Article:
Facial anatomy of Victoriapithecus and its relevance to the ancestral cranial morphology of old world monkeys and apes

Authors

  • Brenda R. Benefit,

    1. Department of Anthropology, Southern Illinois University, Carbondale, Illinois 62901
    2. Department of Anthropology, University of California, Berkeley, California 94720
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  • Monte L. McCrossin

    1. Department of Anthropology, Southern Illinois University, Carbondale, Illinois 62901
    2. Department of Anthropology, University of California, Berkeley, California 94720
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Abstract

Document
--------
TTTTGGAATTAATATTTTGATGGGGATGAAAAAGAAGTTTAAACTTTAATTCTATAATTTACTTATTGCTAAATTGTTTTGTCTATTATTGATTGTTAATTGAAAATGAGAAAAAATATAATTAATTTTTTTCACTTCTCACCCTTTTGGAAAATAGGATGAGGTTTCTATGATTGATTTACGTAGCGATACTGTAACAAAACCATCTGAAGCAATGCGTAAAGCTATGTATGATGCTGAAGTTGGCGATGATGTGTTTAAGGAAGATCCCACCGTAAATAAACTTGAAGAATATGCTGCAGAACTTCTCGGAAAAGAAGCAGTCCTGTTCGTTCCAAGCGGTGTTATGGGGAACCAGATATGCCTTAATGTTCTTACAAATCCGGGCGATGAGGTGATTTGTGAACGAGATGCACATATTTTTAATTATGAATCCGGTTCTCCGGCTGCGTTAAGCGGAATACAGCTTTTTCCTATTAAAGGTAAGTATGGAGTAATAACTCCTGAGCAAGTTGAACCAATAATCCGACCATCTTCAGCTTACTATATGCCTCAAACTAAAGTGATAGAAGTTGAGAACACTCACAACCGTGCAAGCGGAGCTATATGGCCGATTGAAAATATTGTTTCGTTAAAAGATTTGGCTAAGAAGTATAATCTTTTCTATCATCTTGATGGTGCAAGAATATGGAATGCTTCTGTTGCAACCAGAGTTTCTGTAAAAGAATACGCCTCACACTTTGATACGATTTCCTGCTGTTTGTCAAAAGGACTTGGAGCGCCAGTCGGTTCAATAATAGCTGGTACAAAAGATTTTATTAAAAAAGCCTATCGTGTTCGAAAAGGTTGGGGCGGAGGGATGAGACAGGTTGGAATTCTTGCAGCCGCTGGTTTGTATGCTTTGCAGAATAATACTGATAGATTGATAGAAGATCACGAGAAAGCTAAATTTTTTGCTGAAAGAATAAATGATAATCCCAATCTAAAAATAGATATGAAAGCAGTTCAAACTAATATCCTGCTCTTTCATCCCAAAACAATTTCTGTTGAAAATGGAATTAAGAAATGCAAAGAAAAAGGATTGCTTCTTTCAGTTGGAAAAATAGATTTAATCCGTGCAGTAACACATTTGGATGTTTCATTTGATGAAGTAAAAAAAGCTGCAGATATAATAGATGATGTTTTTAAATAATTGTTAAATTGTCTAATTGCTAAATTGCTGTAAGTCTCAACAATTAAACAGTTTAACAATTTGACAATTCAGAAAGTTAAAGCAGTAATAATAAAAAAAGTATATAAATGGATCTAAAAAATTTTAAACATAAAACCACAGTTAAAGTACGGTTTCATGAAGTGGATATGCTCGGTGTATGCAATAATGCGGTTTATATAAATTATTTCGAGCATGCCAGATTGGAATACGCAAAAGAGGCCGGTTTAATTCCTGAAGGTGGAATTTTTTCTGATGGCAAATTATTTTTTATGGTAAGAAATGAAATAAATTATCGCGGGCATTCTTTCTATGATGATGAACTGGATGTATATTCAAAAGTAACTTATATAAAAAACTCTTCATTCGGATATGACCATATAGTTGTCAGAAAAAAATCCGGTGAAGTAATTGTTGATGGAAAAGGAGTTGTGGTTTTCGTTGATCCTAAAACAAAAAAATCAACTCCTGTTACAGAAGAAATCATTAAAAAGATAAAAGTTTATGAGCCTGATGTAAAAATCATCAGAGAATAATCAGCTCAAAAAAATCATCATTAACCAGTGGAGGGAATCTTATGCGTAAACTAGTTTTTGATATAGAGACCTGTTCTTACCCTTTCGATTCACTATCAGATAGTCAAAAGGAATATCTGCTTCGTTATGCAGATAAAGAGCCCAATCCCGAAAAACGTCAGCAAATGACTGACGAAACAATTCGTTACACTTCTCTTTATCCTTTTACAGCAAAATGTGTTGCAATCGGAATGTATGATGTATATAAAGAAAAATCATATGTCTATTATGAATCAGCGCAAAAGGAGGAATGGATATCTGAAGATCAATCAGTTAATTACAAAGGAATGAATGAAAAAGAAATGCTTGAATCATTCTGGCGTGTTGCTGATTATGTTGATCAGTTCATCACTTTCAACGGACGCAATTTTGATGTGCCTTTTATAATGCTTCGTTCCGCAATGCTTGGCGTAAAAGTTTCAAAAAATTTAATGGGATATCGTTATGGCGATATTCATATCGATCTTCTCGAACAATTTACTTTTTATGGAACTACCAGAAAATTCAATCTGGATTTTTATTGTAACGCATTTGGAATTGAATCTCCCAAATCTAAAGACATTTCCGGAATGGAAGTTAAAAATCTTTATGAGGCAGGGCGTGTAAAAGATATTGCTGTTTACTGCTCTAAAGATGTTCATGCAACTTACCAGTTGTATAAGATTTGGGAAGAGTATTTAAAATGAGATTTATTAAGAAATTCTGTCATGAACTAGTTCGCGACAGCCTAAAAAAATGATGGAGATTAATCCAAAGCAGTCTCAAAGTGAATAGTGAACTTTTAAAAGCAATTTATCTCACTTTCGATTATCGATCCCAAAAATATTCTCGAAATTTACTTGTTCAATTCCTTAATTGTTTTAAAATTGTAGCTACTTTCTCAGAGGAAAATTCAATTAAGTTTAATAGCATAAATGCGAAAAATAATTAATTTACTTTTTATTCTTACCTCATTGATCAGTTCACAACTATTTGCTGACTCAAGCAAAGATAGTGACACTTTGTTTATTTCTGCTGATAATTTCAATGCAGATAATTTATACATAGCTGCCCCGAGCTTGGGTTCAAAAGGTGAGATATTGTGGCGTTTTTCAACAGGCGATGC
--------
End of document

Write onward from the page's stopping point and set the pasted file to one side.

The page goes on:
Recently discovered Craniofacial fossils of the middle Miocene cercopithecoid Victoriapithecus are described. The frontal, zygomatic, maxilla, and premaxilla anatomy differ from the previously proposed colobine-like ancestral cercopithecoid morphotype in several significant respects. This morphotype was based on the assumption that features held in common by subordinate hominoid and cercopithecoid morphotypes (Colobinae and Hylobatidae) are primitive for Old World monkeys. Cranial similarities between Victoriapithecus, which represents the sister-group of both colobine and cercopithecone monkeys, and the shorter-snouted Cercopithecinae (Macaca and Cercopithecus) indicate that the last common ancestor of Old World monkeys possessed the following features: a narrow interorbital septum, moderately long snout, moderately long and anteriorly tapering premaxilla, large procumbent upper central incisors set anterior to and with longer roots than lateral incisors, moderately tall face below the orbits, teardrop-shaped nasal aperture of low height and moderate width, and probably long and narrow nasal bones. The Victoriapithecus cranium is also characterized by features not present in modern cercopithecids. These include a deep malar region of the zygomatic and the presence of a frontal trigon due to the occurrence of temporal lines that merge with supraorbital costae close to the midline of each orbit and converge anterior to bregma. These features are interpreted as primitive retentions from the basal catarrhine condition as indicated by the occurrence of these features among primitive catarrhines (Aegyptopithecus) and Miocene hominoids (Afropithecus). © 1993 Wiley-Liss, Inc.

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